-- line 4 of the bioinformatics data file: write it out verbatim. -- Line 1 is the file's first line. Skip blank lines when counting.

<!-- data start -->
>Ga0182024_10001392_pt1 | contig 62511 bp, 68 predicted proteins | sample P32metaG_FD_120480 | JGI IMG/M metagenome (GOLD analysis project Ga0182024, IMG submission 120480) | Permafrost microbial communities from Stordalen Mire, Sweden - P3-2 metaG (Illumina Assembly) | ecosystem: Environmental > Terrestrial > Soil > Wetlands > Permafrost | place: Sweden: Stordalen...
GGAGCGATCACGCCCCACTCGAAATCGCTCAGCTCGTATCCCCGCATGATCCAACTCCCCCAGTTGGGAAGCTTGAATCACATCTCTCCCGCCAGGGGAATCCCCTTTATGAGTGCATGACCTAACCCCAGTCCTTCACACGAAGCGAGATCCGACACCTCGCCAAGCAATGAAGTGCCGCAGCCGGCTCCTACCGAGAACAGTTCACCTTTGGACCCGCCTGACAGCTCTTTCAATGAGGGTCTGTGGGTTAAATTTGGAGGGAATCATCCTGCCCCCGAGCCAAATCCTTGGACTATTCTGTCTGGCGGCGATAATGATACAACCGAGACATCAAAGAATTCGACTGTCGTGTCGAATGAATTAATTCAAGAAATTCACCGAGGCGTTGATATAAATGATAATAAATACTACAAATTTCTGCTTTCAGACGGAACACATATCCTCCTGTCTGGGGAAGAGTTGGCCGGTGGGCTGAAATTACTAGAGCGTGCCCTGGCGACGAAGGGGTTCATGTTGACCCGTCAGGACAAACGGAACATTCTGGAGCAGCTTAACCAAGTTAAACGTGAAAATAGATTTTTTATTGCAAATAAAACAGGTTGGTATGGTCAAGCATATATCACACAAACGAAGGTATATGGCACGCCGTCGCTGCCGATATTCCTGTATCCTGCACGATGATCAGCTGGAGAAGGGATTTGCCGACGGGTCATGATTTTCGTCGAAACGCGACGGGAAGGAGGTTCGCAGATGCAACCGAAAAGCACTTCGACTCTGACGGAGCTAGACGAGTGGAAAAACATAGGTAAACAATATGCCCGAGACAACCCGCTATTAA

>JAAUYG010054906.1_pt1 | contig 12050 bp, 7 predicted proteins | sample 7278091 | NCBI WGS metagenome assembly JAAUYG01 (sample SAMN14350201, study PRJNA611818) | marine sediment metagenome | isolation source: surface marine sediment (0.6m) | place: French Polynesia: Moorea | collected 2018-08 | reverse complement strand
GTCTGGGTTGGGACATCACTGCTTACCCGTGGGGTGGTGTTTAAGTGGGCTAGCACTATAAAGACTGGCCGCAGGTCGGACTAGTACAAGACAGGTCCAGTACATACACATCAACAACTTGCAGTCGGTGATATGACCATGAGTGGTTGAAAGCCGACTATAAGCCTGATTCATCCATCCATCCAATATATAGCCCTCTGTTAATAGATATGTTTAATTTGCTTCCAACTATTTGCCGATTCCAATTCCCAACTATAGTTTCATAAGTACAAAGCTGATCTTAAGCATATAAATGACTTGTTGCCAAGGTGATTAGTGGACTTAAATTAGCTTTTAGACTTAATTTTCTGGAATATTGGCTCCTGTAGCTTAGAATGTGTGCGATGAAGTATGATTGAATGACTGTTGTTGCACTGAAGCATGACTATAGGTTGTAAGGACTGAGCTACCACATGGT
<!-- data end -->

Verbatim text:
GTCTGGGTTGGGACATCACTGCTTACCCGTGGGGTGGTGTTTAAGTGGGCTAGCACTATAAAGACTGGCCGCAGGTCGGACTAGTACAAGACAGGTCCAGTACATACACATCAACAACTTGCAGTCGGTGATATGACCATGAGTGGTTGAAAGCCGACTATAAGCCTGATTCATCCATCCATCCAATATATAGCCCTCTGTTAATAGATATGTTTAATTTGCTTCCAACTATTTGCCGATTCCAATTCCCAACTATAGTTTCATAAGTACAAAGCTGATCTTAAGCATATAAATGACTTGTTGCCAAGGTGATTAGTGGACTTAAATTAGCTTTTAGACTTAATTTTCTGGAATATTGGCTCCTGTAGCTTAGAATGTGTGCGATGAAGTATGATTGAATGACTGTTGTTGCACTGAAGCATGACTATAGGTTGTAAGGACTGAGCTACCACATGGT